Microsoft’s 500 acre campus in Redmond, Washington, has 125 buildings for their 41,664 employee headquarters. And for the past three years it has been turned into one of the smartest corporate campuses in the world.
How have they done it? Director of Facilities and Energy Darrell Smith and his team have diligently unified a network of 30,000 unconnected sensors from different areas. These sensors had been acquired over several decades and were not compatible.
The challenge they faced was that it would cost upward of $60 million to replace enough equipment to get all the sensors to work together. Additionally, it would also mean displacing employees and losing work while teams temporarily shut down labs.
Unfortunately, they could not find a cheaper alternative. So they invented one.
The software that the team built strings together 30,000 building sensors that track things such as heaters, air conditioners, fans and lights – harvesting billions of data points per week. That data – collected in The Redmond Operations Center (the ROC) – has given the team deep insights, enabled better diagnostics and has allowed for far more intelligent decision making.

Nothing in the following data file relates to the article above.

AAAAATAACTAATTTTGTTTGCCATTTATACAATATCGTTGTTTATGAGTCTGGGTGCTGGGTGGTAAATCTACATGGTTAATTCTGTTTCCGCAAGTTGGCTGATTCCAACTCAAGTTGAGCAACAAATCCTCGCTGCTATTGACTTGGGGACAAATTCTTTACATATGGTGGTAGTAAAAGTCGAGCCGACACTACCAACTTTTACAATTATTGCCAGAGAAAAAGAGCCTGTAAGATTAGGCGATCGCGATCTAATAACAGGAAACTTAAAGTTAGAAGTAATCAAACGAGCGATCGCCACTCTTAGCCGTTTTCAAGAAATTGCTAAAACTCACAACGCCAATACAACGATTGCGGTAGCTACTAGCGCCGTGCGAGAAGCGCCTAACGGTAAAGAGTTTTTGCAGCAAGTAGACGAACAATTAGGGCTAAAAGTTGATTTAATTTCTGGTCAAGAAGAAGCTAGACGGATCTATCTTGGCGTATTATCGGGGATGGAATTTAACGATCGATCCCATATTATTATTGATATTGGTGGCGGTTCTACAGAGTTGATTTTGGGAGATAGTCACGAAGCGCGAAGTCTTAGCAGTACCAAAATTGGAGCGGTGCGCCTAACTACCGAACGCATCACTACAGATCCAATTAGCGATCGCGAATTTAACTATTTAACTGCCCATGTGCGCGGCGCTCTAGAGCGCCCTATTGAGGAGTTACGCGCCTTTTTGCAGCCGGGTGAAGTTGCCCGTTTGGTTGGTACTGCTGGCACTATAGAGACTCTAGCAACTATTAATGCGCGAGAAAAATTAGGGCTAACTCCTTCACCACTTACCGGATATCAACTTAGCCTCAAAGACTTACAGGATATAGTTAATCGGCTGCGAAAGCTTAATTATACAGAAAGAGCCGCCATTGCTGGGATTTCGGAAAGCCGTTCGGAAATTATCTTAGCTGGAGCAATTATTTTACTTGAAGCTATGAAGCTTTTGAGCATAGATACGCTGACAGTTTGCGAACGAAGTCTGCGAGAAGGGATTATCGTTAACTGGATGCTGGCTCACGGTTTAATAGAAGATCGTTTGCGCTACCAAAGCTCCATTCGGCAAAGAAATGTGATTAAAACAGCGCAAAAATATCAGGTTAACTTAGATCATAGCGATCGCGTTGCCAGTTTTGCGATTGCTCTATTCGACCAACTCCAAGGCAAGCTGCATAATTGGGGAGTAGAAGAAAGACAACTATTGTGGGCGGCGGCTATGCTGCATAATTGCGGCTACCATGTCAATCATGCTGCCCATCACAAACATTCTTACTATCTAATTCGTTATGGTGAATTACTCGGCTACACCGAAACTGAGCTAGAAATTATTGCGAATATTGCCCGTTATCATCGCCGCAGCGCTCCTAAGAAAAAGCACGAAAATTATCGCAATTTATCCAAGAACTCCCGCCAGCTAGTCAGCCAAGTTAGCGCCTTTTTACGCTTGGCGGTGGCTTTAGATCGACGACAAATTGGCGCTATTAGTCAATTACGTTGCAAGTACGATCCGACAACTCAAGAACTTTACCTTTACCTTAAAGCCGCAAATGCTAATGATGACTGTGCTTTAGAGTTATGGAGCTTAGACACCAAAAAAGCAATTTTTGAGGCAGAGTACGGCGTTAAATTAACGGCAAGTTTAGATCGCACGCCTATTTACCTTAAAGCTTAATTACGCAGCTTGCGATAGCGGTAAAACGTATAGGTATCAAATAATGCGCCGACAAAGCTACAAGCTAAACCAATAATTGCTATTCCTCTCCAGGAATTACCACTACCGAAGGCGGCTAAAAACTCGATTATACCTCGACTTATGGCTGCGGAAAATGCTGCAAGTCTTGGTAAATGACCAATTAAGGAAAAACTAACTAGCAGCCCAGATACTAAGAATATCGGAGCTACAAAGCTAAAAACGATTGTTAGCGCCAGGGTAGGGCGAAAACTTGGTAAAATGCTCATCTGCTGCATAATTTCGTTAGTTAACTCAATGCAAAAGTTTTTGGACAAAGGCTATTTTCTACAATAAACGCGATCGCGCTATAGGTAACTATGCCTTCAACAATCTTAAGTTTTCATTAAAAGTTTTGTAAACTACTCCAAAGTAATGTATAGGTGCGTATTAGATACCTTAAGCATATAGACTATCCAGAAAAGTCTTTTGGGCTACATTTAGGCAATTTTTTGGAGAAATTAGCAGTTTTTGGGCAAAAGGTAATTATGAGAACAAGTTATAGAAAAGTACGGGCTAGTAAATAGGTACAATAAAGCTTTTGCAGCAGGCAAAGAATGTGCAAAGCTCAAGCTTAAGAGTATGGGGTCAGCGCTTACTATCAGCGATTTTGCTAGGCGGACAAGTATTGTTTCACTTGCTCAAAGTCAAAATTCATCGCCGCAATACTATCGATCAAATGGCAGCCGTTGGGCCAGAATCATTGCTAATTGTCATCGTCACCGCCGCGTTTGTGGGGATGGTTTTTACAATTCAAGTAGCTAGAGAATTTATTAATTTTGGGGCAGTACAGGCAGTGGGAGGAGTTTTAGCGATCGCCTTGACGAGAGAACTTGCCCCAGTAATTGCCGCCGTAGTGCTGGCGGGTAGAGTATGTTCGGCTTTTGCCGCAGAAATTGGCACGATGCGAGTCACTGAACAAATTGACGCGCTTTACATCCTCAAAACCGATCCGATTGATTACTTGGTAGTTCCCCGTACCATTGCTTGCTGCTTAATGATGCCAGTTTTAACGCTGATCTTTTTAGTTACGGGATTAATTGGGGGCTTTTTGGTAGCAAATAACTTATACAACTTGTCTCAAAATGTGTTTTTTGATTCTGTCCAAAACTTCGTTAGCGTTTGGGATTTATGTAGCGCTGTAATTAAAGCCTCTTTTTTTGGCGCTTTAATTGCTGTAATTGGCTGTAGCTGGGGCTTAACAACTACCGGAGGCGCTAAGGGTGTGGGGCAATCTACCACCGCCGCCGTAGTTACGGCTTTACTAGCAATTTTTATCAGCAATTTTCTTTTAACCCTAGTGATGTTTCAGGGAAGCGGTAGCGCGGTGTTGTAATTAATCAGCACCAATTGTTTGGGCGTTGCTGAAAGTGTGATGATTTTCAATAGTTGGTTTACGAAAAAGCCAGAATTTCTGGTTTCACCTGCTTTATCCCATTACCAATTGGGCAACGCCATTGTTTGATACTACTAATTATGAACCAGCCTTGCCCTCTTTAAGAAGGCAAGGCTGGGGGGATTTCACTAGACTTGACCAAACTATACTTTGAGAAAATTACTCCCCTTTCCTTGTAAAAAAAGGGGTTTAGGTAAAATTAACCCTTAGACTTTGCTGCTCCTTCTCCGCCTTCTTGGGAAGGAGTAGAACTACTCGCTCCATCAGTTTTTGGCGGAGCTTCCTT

A test run of the program in 13 Microsoft buildings has provided staggering results – not only has Microsoft saved energy and millions in maintenance and utility costs, but the company also is hyper-aware of the way its buildings perform.
In one building garage, exhaust fans had been mistakenly left on for a year wasting USD 66,000. Within moments of coming online, the smart buildings solution sniffed out this fault and the problem was corrected.
In another building, the software informed engineers about a pressurization issue in a chilled water system. The problem took less than five minutes to fix, resulting in USD 12,000 of savings each year.
In the past, manual efforts to make the building run more efficiently resulted in annual savings of USD 250,000. Today, the ROC functions as the “brain” of the Microsoft Redmond campus and with the new data gold rush they are able to save USD 1.5 million.